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(Beirut) – Serious electoral flaws are restricting the rights of Iranians to run for office and damaging prospects for free and fair parliamentary elections on February 26, 2016.

The Iranian authorities have disqualified the majority of reform candidates based on discriminatory and arbitrary criteria. And dozens of political activists and journalists remain in prison for exercising their rights.

“The Iranian electoral system suffers from serious structural problems that undermine free and fair elections,” said Sarah Leah Whitson, Middle East director. “Not only are candidates being disqualified on the basis of fundamentally flawed laws, but certain officials arbitrarily act beyond their legal powers to leave virtually no alternative candidates for people to vote for.”

The Iranian electoral system suffers from serious structural problems that undermine free and fair elections. Not only are candidates being disqualified on the basis of fundamentally flawed laws, but certain officials arbitrarily act beyond their legal powers to leave virtually no alternative candidates for people to vote for.
Sarah Leah Whitson

Middle East director

On January 17, the Guardian Council, an appointed body of 12 Islamic jurists who are in charge of monitoring Iranian parliamentary and presidential elections, announced the approved list of candidates. According to the Iranian state television channel IRIB News, the council approved only about 40 percent of 12,123 registered candidates. Disqualified candidates could file complaints before the same council within five days of the announcement.

The Guardian Council disqualified more than 6,500 candidates although the Interior Ministry’s executive boards, which are in charge of initial vetting, had previously determined that 90 percent of candidates met the qualifications laid out in the elections law. These rules stipulate that candidates must not have a criminal record and must pledge to adhere to the state’s governing ideology of “guardianship of the jurist” and the constitution. The doctrine places ultimate temporal and spiritual power in the hands of the supreme leader, who is supposed to be the country’s most qualified religious scholar.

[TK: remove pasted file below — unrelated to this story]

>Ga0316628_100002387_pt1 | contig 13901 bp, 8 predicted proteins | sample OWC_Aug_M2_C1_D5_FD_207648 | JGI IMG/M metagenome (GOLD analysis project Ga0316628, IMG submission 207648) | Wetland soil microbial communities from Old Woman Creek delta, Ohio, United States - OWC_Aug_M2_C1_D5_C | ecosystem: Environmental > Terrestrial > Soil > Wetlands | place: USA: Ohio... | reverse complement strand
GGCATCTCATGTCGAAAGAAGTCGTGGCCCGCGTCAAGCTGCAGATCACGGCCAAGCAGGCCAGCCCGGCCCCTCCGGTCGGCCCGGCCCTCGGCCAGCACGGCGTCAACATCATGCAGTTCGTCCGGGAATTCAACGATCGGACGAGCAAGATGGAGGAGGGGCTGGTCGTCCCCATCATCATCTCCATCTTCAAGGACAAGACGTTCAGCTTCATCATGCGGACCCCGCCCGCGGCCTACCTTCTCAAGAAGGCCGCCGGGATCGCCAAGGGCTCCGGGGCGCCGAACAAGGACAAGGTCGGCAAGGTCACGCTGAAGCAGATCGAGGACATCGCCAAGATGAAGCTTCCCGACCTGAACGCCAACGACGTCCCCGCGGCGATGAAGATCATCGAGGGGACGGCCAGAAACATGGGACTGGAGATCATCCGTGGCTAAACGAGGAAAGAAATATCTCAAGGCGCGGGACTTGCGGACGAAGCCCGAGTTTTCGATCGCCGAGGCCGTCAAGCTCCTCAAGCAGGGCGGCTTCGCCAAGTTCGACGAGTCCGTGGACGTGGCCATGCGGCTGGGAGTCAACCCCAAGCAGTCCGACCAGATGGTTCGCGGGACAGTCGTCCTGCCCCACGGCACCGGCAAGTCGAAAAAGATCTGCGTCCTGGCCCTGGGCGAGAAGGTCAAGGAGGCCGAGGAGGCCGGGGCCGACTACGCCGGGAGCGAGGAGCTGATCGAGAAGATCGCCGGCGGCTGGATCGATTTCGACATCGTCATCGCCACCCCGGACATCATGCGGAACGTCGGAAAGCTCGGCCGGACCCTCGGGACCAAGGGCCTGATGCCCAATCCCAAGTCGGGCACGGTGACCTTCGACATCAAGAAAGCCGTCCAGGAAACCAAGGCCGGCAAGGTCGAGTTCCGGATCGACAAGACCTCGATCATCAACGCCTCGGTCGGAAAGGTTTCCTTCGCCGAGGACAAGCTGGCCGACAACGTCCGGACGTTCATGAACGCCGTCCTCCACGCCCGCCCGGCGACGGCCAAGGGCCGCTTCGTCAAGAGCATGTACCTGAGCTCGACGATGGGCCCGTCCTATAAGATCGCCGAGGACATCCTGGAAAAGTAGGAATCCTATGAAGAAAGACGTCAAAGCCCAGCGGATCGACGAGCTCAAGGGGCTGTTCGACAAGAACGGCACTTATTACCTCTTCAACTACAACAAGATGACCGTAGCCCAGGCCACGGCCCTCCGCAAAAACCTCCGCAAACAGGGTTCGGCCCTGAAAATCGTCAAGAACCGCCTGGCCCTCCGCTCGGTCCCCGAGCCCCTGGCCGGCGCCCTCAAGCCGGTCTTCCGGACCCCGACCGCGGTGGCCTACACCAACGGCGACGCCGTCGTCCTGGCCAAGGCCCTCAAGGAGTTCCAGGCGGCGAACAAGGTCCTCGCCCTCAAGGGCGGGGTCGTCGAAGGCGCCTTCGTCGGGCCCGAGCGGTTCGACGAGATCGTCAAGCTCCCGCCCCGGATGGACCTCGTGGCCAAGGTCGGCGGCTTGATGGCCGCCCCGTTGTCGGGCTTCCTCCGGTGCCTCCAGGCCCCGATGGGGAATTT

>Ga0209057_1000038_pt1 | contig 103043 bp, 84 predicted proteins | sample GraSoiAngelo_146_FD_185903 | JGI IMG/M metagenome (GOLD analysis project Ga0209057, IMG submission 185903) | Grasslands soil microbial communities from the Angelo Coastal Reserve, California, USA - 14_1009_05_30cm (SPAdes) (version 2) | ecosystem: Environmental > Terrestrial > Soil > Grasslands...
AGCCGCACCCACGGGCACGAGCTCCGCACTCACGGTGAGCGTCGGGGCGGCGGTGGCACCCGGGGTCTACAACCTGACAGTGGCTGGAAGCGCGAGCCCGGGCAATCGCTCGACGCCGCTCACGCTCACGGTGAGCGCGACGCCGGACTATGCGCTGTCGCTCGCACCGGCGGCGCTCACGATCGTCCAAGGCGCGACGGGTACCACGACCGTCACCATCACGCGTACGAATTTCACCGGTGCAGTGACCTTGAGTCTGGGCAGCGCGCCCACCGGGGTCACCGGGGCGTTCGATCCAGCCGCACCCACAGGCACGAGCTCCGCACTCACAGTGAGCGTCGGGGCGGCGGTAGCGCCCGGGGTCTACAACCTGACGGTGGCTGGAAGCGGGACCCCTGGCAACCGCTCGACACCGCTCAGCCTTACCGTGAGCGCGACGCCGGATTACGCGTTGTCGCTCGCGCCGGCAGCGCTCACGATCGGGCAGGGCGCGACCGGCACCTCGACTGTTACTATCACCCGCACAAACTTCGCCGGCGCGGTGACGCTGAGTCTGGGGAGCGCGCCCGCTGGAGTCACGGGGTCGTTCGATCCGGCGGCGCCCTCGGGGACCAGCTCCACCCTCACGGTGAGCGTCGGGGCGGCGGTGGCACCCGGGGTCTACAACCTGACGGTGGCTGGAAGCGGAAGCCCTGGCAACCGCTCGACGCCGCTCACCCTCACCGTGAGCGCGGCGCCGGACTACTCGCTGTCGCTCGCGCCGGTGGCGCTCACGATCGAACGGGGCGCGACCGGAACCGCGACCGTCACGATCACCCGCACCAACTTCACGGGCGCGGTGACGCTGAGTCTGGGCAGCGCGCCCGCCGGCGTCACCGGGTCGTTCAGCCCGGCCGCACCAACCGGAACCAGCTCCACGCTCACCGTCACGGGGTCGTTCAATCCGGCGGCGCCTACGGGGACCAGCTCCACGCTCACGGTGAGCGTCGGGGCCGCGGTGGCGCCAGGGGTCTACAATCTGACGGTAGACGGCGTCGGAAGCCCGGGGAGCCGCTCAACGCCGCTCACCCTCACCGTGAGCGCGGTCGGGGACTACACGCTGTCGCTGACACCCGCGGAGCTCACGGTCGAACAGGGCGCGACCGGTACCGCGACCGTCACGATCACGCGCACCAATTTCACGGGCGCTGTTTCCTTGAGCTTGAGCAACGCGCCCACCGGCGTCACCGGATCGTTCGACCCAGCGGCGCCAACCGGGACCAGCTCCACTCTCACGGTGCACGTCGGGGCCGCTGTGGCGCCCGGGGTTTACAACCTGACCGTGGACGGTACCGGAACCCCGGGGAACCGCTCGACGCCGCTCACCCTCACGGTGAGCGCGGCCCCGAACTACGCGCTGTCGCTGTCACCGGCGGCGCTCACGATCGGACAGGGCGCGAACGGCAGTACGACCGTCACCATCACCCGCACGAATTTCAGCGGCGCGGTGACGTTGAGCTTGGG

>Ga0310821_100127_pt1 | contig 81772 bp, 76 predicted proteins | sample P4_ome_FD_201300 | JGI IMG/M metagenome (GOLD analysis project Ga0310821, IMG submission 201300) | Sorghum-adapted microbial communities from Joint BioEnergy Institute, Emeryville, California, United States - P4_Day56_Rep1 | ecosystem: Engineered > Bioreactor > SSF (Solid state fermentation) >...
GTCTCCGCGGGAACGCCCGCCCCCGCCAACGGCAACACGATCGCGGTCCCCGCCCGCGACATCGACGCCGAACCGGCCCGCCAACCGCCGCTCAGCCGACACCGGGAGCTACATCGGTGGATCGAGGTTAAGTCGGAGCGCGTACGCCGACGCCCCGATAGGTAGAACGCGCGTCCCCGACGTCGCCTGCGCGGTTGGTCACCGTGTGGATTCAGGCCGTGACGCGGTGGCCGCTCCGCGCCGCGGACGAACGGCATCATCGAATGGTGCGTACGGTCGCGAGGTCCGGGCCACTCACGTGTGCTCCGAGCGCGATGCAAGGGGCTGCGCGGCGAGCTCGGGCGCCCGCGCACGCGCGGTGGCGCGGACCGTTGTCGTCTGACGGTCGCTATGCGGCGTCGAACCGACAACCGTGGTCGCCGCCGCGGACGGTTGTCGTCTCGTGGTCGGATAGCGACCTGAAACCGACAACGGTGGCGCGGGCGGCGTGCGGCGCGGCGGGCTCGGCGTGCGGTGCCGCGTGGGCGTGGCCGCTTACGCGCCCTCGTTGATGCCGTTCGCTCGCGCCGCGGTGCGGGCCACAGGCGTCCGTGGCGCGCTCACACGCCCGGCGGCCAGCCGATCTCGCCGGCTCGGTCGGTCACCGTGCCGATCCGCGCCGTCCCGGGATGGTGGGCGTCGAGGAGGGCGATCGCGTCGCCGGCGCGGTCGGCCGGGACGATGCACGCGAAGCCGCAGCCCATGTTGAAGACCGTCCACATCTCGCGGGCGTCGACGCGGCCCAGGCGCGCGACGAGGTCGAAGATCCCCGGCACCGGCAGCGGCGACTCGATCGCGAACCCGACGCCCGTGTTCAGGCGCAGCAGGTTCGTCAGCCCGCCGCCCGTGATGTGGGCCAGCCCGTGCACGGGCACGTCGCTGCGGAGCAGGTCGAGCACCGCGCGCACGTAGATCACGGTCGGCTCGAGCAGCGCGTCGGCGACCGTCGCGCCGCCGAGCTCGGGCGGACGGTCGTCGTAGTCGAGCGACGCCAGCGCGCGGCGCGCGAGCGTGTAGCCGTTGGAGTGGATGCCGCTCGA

The Guardian Council has arbitrary powers allowing it to disqualify candidates even if they meet the discriminatory criteria stated in the election laws. In recent years, the Guardian Council has expanded the scope of its “approbatory supervision,” using arbitrary measures, including information gathered from undisclosed sources, to disqualify candidates.

The Iranian government appears to have disqualified a high percentage of candidates associated with certain political groups. Seyed Hossein Marashi, a member of the reformists’ policy committee, said on January 17 in an interview with the semi-official Ilna website, “that only 30 candidates from the 3,000 reformist candidates were approved by the Guardian Council, which is about 1 percent.”